Friday, June 27, 2008
Unions love Willets Point land grab
Thursday, June 26th 2008
(Gill for News - Central Labor Council and Queens pols speak Thursday on steps of City Hall to laud deal on Willets Point development jobs.)
Some of New York's biggest union leaders lined up on the steps of City Hall Thursday to cheer Mayor Bloomberg's new megadevelopment plan - the $3 billion Willets Point project in Queens.
One after another, they gave glowing praise to one more giveaway to real estate developers - one that had been opposed by a majority of the City Council.
The labor leaders touted the "historic" concessions on future jobs at Willets Point they claim to have secured from City Hall in return for backing the project.
When asked about the 225 private businesses and 1,300 current workers that would be forced to move out of Willets Point if the Council approves the mayor's plan, the union leaders were mum on labor solidarity.
Ed Ott, director of the Central Labor Council, began stumbling over his words and looked perplexed when a reporter asked about the small percentage of affordable housing the city was slating for Willets Point.
He did not address the matter of whether City Hall should even be using the power of eminent domain to take private land from one group of citizens only to hand it over to a more powerful private group.
Bloomberg, meanwhile, says he simply wants to transform the 61-acre maze of dirt streets, junkyards and industrial businesses - an area the city has virtually abandoned for decades - into a $3 billion wonderland of retail shops, movie theaters, office buildings, a hotel, a convention center, 6,000 units of largely market-rate housing and even a public school.
"It's just a big land grab," says Dan Feinstein, whose family has run Feinstein Ironworks in Willets Point for more than 75 years.
"How in the world does the mayor justify what he's trying to do?" Feinstein says. "He's nationalizing our property like we're in Venezuela or Russia, then determining which of his friends will get it."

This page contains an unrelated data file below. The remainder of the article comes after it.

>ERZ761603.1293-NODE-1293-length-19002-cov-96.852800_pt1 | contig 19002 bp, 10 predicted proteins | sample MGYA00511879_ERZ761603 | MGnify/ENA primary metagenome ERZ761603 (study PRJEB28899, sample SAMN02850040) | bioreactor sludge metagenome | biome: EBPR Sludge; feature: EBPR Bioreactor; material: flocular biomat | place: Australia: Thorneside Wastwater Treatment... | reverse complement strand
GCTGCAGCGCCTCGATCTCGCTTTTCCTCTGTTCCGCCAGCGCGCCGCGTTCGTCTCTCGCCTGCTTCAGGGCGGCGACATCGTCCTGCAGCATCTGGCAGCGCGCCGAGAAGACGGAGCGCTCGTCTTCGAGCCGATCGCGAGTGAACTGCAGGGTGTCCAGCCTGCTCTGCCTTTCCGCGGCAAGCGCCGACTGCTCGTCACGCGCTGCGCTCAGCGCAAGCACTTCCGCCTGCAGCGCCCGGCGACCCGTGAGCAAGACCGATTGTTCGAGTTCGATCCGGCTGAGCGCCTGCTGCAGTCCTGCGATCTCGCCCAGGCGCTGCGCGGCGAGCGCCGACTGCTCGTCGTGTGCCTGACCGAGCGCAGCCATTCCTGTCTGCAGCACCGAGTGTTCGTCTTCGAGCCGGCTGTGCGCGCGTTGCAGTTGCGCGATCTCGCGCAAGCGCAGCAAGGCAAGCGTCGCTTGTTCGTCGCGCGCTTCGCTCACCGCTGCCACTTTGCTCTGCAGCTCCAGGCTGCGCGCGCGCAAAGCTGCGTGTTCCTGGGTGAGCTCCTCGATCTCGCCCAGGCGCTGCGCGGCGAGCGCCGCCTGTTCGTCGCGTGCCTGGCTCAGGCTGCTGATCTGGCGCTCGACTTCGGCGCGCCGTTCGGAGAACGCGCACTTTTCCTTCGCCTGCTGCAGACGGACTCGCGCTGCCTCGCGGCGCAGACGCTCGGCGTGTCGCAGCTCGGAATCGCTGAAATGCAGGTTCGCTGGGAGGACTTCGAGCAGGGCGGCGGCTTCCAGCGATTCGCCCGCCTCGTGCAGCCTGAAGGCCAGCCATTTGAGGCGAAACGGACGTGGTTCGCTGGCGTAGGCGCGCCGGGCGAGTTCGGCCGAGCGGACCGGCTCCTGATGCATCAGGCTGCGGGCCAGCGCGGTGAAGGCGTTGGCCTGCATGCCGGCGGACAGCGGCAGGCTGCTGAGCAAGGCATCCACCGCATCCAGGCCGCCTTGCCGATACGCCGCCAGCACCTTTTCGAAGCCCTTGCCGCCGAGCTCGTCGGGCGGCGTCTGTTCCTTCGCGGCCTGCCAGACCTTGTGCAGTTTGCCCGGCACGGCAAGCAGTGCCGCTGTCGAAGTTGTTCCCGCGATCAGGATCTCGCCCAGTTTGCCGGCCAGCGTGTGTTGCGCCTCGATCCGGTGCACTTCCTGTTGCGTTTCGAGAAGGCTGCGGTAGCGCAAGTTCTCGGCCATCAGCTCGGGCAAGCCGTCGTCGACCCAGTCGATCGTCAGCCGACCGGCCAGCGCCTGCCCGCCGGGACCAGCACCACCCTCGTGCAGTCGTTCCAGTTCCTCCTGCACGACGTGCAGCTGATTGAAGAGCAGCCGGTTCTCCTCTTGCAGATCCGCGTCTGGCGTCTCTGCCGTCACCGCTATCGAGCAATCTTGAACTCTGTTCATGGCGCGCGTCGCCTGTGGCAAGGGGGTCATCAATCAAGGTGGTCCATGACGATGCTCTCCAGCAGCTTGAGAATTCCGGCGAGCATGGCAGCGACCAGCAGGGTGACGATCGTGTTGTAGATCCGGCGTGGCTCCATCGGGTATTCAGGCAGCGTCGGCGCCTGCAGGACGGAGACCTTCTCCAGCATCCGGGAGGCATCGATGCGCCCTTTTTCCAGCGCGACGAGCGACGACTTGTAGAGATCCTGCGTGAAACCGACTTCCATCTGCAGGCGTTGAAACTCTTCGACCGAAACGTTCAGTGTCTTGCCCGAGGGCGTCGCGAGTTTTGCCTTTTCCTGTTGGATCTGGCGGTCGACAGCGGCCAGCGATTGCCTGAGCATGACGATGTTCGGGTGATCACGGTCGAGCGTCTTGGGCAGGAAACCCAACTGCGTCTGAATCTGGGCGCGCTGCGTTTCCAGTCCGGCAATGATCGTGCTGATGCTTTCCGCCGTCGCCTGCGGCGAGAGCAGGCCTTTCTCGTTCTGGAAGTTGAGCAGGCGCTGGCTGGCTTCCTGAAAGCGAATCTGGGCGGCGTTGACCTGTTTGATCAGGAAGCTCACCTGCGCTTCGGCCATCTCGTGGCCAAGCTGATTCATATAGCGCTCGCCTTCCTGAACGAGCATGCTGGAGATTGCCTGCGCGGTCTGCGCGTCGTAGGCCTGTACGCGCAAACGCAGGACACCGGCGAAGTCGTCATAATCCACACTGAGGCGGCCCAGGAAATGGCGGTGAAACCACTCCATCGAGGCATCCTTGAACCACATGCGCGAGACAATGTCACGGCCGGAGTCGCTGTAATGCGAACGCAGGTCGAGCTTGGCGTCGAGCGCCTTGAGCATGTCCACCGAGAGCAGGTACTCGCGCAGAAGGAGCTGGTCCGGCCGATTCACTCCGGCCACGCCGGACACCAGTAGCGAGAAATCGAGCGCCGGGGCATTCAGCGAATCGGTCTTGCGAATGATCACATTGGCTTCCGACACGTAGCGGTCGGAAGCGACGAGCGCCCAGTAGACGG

City Councilman Hiram Monserrate (D-Queens), who represents Willets Point, has made it clear from the start that he won't support any rezoning of the area that doesn't address things like good-paying permanent jobs, fair relocation of existing businesses and workers, and a significant amount of affordable housing.
Monserrate has lined up 28 fellow members out of 51 to publicly oppose the plan.
That explains why City Hall decided to announce an agreement with union leaders on jobs. Bloomberg's aides will ask the unions to be the mayor's foot soldiers to pressure the Council on behalf of the project.
Until now, most unions stayed away from rezoning or economic development issues, except for the construction trades, which City Hall could always count on to back giant projects that generated jobs.
A few months ago, the Central Labor Council began meeting quietly with City Hall to hammer out new agreements about the "nature of development and how it affects people in the community," said Stuart Appelbaum, president of the Retail, Wholesale and Department Store Union.
With Bloomberg and his aides rezoning scores of neighborhoods to create instant sources of new wealth potential for developers, the labor leaders realized it was time to demand more benefits for workers and local communities.
"This is the first time we went as a group to negotiate," Ott said Thursday.
They won some significant concessions. There's a commitment to require any developer to provide prevailing wages for construction, service workers and security guards, as well as a "living wage" of $10 an hour or more to retail workers.
Hotel workers union leader Peter Ward said he expected any hotel on the site to allow an expedited "card check" method for unionization instead of the more drawnout process of holding a union election.
"I would have preferred more," one union leader admitted to me Thursday, "but it's a start."
In order to win those concessions, though, the union leaders ignored how the city is treating existing businesses and workers at Willets Point. They ignored the plans of the city to build mostly market-rate housing in a borough where the median income is less than $50,000 a year.
They got something for their own members while they ignored other workers in need. With labor solidarity like that, it's no wonder unions are getting weaker.